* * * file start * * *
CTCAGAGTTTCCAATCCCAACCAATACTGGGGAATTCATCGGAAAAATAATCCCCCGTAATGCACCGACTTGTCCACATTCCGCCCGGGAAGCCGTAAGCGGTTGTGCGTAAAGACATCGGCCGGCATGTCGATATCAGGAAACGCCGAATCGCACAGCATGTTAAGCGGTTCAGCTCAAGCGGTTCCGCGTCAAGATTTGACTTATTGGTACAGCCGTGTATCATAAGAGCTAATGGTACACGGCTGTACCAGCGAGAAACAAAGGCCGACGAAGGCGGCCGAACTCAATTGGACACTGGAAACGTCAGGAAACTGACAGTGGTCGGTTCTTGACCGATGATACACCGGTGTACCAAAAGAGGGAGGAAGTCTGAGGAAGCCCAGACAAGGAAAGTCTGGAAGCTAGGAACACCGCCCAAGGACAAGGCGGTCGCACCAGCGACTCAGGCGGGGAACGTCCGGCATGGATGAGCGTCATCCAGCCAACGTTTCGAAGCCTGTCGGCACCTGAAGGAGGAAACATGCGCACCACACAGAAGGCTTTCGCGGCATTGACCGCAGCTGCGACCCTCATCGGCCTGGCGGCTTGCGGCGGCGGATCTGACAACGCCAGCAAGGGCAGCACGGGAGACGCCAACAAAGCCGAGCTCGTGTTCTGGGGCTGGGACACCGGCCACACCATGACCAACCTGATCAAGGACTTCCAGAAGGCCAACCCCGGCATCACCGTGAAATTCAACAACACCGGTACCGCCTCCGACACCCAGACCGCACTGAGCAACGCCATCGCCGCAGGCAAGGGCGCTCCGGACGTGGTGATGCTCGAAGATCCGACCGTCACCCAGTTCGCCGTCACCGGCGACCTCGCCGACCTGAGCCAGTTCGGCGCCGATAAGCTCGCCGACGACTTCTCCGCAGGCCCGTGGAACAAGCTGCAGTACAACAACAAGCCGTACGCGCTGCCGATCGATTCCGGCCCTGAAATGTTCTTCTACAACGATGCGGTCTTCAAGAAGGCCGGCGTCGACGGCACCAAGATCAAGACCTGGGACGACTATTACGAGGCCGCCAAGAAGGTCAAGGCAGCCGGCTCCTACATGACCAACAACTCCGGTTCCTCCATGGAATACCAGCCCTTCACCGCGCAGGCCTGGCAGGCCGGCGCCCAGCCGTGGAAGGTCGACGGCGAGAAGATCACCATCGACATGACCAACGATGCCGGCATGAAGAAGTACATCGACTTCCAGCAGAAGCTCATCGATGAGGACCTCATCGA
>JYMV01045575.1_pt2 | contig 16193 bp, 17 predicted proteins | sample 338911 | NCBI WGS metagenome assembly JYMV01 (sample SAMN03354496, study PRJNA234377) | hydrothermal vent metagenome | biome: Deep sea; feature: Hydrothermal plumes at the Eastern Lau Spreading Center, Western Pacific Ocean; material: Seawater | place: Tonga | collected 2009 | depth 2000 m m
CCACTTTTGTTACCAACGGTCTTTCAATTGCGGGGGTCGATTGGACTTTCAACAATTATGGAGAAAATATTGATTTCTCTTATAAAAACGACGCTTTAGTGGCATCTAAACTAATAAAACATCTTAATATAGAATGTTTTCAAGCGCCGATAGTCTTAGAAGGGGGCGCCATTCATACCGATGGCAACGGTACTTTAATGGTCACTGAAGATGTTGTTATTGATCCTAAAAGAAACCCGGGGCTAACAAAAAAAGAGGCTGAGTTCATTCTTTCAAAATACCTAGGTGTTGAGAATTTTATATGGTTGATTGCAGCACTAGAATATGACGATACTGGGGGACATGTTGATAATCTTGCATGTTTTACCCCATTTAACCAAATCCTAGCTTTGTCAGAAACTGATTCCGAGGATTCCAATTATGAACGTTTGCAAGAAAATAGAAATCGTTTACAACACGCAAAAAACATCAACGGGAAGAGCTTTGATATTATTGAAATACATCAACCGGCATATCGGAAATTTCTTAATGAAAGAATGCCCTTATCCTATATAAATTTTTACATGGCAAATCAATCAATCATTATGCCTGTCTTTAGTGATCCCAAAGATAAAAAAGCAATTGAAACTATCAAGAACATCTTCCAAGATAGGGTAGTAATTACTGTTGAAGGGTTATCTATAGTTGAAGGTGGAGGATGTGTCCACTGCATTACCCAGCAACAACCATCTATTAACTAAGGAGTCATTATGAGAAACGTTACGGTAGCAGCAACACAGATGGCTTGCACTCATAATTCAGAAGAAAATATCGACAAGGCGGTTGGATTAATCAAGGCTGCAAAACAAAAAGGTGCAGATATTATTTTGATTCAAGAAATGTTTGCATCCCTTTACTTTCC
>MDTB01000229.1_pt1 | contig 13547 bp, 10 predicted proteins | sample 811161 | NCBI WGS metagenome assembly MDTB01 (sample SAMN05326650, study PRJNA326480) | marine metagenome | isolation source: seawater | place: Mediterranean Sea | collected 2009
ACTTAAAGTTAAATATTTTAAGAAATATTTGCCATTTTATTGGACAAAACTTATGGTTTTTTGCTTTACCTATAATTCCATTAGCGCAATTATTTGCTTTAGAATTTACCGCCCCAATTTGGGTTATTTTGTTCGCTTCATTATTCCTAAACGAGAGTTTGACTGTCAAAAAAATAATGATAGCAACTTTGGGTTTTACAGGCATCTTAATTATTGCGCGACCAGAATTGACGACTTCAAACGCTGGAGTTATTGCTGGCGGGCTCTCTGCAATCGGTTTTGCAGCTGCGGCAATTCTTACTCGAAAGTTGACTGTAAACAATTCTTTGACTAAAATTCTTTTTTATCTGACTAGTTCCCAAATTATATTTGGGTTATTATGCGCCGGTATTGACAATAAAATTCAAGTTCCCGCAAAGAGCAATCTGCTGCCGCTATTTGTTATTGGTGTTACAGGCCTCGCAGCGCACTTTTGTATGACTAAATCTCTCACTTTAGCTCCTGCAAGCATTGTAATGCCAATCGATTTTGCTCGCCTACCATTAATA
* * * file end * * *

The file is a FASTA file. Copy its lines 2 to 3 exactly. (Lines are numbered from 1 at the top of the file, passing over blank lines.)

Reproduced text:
>JYMV01045575.1_pt2 | contig 16193 bp, 17 predicted proteins | sample 338911 | NCBI WGS metagenome assembly JYMV01 (sample SAMN03354496, study PRJNA234377) | hydrothermal vent metagenome | biome: Deep sea; feature: Hydrothermal plumes at the Eastern Lau Spreading Center, Western Pacific Ocean; material: Seawater | place: Tonga | collected 2009 | depth 2000 m m
CCACTTTTGTTACCAACGGTCTTTCAATTGCGGGGGTCGATTGGACTTTCAACAATTATGGAGAAAATATTGATTTCTCTTATAAAAACGACGCTTTAGTGGCATCTAAACTAATAAAACATCTTAATATAGAATGTTTTCAAGCGCCGATAGTCTTAGAAGGGGGCGCCATTCATACCGATGGCAACGGTACTTTAATGGTCACTGAAGATGTTGTTATTGATCCTAAAAGAAACCCGGGGCTAACAAAAAAAGAGGCTGAGTTCATTCTTTCAAAATACCTAGGTGTTGAGAATTTTATATGGTTGATTGCAGCACTAGAATATGACGATACTGGGGGACATGTTGATAATCTTGCATGTTTTACCCCATTTAACCAAATCCTAGCTTTGTCAGAAACTGATTCCGAGGATTCCAATTATGAACGTTTGCAAGAAAATAGAAATCGTTTACAACACGCAAAAAACATCAACGGGAAGAGCTTTGATATTATTGAAATACATCAACCGGCATATCGGAAATTTCTTAATGAAAGAATGCCCTTATCCTATATAAATTTTTACATGGCAAATCAATCAATCATTATGCCTGTCTTTAGTGATCCCAAAGATAAAAAAGCAATTGAAACTATCAAGAACATCTTCCAAGATAGGGTAGTAATTACTGTTGAAGGGTTATCTATAGTTGAAGGTGGAGGATGTGTCCACTGCATTACCCAGCAACAACCATCTATTAACTAAGGAGTCATTATGAGAAACGTTACGGTAGCAGCAACACAGATGGCTTGCACTCATAATTCAGAAGAAAATATCGACAAGGCGGTTGGATTAATCAAGGCTGCAAAACAAAAAGGTGCAGATATTATTTTGATTCAAGAAATGTTTGCATCCCTTTACTTTCC